China's Auto and Housing Markets

China's Booming Auto and Housing Markets

As a follow up to our previous blog post, Is China on Track to Reach Growth Targets?, we take a deeper look into the continued growth experienced in China’s auto and housing markets.

The growth from almost no private cars twenty years ago to the largest market in the world has transformed China. Sitting in traffic in a large city is evidence that the change hasn’t all been for the best. The resulting severe pollution problems have been addressed with restrictions on licensing new vehicles and limiting the days each vehicle can be driven, determined by license number. Still, the skies are not clear and the car ownership rate nationwide is barely into double digits.

As a result, China has announced three planks of its plan to address transportation and the environment:

  1. New Energy Vehicles: China is a leader in plug-in electric adoption, despite the challenge that so many cars are parked on the streets or unplanned lots in front of office and residential buildings. One driver is government policy, which allows easier licensing for electrics in major cities. Those who despair of ever winning a vehicle license in the Beijing lottery can much more easily buy an electric. Another driver has been the image created by Tesla—thanks to their heavy marketing efforts, electric cars are seen as modern and sophisticated. Electric vehicles have become a focus for most auto OEMs. An interesting question for global parts suppliers is whether the consumer preference for global brands of cars will extend to the much simpler and more basic electrics.
  2. Autonomous Driving: Self-driving cars are a focus because they allow more vehicles to travel safely and smoothly on the same number of roads, reducing spacing by eliminating driver reaction time and driver-caused stops and starts that clog roads. If China grows from 128 vehicles per 1,000 people toward the US number of 797, there is simply not enough room to build enough roads to accommodate private vehicles. Allowing more vehicles to occupy the same space helps, but it is also unrealistic that China can accommodate 6 times as many cars as are on the road today.
  3. New Business Concepts: The “Uber Model” has already taken the country by storm. China intends to promote not only the ride-hailing model, but also ride and vehicle sharing. It is believed that new business models can reduce the need for vehicle ownership, while still providing high levels of convenience and reliability of transportation.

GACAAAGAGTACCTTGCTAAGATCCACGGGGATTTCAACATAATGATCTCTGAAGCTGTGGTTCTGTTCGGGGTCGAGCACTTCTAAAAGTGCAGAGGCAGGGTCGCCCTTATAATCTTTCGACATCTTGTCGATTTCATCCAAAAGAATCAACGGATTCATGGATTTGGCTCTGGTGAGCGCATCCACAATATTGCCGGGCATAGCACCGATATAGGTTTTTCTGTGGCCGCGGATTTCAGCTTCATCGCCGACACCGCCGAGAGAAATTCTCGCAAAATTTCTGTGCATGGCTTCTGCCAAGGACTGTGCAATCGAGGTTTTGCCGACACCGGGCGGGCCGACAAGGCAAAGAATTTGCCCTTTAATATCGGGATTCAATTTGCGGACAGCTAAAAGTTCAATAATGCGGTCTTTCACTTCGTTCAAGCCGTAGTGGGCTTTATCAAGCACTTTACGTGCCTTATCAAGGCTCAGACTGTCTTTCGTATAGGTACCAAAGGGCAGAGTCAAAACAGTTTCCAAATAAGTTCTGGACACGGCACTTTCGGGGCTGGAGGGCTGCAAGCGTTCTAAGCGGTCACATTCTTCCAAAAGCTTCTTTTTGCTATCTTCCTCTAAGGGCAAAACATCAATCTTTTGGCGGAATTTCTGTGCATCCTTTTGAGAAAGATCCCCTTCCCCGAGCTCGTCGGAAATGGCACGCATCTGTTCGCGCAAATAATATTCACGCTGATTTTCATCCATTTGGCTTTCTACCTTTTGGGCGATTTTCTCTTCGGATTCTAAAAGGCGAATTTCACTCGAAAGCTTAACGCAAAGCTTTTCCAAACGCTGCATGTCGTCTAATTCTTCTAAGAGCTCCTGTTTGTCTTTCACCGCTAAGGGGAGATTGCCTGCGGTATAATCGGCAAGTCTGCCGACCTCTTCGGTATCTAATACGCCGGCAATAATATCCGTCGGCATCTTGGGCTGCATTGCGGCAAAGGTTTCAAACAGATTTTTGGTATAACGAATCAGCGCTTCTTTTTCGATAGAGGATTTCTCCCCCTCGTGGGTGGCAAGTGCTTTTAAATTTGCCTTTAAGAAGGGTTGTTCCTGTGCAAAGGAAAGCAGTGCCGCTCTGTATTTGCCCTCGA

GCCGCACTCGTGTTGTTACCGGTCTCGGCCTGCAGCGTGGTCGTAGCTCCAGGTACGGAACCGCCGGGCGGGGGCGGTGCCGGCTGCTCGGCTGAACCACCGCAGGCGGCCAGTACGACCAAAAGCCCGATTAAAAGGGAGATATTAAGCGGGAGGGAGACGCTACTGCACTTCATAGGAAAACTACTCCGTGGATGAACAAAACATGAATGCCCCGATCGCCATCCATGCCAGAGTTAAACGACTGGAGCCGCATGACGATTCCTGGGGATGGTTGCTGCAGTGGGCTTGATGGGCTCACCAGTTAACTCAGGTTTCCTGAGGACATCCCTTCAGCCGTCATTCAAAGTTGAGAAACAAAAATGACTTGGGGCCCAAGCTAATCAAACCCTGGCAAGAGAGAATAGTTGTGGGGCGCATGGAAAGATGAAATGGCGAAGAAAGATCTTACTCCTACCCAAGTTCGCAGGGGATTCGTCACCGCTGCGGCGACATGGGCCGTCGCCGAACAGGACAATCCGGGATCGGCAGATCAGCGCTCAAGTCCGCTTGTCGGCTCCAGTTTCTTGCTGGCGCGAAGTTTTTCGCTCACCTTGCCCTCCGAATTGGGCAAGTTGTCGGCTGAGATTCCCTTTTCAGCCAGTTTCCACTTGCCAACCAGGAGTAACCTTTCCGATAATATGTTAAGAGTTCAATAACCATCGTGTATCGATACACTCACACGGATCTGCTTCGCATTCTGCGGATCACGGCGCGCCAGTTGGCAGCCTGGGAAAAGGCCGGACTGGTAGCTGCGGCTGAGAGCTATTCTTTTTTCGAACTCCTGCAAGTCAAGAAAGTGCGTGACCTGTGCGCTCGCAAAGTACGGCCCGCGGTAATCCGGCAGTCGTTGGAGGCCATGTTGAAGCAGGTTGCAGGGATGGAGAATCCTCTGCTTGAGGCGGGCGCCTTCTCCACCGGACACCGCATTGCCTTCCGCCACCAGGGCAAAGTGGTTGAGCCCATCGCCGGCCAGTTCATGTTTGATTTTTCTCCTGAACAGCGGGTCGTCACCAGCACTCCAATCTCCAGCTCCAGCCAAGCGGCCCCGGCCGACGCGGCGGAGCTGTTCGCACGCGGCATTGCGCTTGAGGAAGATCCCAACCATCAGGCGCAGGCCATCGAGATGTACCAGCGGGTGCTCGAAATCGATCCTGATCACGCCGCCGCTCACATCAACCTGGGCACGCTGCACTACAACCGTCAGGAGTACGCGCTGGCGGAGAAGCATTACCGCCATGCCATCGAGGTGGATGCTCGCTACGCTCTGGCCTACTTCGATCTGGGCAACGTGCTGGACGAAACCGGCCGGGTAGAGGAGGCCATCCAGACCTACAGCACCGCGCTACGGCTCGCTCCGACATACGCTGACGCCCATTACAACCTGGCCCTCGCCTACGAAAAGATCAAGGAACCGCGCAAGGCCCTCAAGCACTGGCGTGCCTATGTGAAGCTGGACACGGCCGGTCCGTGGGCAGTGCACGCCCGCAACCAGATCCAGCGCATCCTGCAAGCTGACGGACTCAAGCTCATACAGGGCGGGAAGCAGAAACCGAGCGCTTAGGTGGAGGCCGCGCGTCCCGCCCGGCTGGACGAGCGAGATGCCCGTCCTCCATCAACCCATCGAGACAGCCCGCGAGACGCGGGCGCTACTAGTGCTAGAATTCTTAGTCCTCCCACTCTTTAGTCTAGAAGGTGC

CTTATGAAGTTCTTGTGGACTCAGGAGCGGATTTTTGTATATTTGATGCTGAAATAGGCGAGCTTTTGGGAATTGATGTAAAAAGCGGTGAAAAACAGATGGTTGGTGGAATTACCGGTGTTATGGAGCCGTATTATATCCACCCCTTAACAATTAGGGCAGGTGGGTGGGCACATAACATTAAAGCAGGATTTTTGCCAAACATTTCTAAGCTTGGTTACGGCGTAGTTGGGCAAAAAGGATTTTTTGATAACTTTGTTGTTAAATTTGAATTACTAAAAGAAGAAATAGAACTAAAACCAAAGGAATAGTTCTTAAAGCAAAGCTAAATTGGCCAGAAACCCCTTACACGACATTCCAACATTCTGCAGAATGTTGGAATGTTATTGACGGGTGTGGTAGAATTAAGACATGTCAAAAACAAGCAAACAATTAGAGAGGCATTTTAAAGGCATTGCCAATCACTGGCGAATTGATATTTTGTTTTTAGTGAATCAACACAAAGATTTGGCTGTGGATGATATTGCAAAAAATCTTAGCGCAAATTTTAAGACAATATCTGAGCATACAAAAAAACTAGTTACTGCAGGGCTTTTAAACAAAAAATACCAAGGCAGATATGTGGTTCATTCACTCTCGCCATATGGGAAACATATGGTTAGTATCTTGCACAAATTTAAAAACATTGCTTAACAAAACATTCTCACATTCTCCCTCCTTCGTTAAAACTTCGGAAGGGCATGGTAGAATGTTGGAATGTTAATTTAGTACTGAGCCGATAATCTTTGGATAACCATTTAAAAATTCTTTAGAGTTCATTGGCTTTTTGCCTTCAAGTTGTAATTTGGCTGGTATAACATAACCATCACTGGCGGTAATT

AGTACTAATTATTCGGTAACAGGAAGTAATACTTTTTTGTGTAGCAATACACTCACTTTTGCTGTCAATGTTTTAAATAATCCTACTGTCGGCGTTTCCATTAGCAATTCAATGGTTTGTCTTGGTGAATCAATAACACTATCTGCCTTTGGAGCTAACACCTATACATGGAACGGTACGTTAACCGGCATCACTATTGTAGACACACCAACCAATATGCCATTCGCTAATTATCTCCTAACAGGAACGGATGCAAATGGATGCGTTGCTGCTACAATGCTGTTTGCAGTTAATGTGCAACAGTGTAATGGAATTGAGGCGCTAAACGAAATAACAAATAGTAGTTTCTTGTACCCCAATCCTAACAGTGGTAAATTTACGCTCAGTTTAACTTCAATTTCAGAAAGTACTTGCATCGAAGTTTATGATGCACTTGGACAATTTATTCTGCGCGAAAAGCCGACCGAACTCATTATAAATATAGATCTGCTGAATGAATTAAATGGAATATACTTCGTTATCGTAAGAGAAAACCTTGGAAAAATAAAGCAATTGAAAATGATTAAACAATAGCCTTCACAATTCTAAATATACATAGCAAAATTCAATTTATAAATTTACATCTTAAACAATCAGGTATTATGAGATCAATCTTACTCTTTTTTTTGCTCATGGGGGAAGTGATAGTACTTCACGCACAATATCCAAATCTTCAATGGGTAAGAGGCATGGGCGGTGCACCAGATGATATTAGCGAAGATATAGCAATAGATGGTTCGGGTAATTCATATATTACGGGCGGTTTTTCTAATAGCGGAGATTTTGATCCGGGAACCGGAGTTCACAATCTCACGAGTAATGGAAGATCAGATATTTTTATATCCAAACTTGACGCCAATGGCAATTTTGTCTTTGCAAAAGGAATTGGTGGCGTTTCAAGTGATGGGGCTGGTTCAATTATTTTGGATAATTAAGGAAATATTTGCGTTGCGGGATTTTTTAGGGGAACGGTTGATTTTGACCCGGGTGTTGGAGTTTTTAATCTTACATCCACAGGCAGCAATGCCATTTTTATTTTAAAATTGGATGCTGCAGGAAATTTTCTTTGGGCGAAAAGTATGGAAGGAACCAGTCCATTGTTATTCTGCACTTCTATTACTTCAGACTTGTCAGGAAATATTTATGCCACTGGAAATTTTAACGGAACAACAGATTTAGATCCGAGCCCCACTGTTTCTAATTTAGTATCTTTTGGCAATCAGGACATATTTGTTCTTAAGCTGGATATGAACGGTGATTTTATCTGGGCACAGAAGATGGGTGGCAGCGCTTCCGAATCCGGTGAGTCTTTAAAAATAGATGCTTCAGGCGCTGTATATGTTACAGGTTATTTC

Volkswagen, a long-time leader in China’s automotive industry through its two joint ventures with SAIC and FAW, has announced its plans to become a leader in implementing these three goals. Instead of fighting against change that might reduce future demand, Volkswagen suggests a vision in which it is the best partner with customers in managing personal mobility. Sometimes that might be selling a vehicle, but if not, Volkswagen still wants to provide the solution.

The decades-ahead future might be one of fewer automobiles, but the near-term outlook is for continued growth in the demand for the industry’s products, as a higher and higher share of the population reaches an income level that supports car ownership. As new sales continue to grow, the automotive aftermarket is also beginning to offer important opportunities. When vehicle ownership was increasing at 40-60% per year, most of the fleet was so new that the aftermarket was uninteresting. Now, with ownership levels much higher and new car growth slower, the aftermarket should be a target for the global industry.

The other consumer market that continues to boom is housing. The government has made repeated efforts to cool off the market, at least in terms of home prices. However, none of the taxes and restrictions have done much to even slow the rate of price increases.

Instead, the government’s increases in credit—designed to stimulate the economy—have flooded into housing. Housing is one of the few widely-available sources of consumer credit. Credit cards are becoming more common in China, but the limits are low due to the immaturity of the credit-rating industry. Without being able to verify credit-worthiness, banks see mortgages as one of the few low-risk ways to get credit into the hands of the public. Evidence of the government’s stimulatory policies can be found on smartphones every day—in text offers from banks to rewrite mortgages or otherwise extend loans to their best borrowers.

With a boom in housing demand, the focus on new construction has continued and now expanded into cities farther from the coast and higher-income regions. For major cities, the demand for middle class housing has been met by construction on a periphery that is continually moving farther from the center city. However, Chinese officials are concerned that China is “becoming Japan” with home ownership so expensive as to be only a dream for even middle income residents of major cities.

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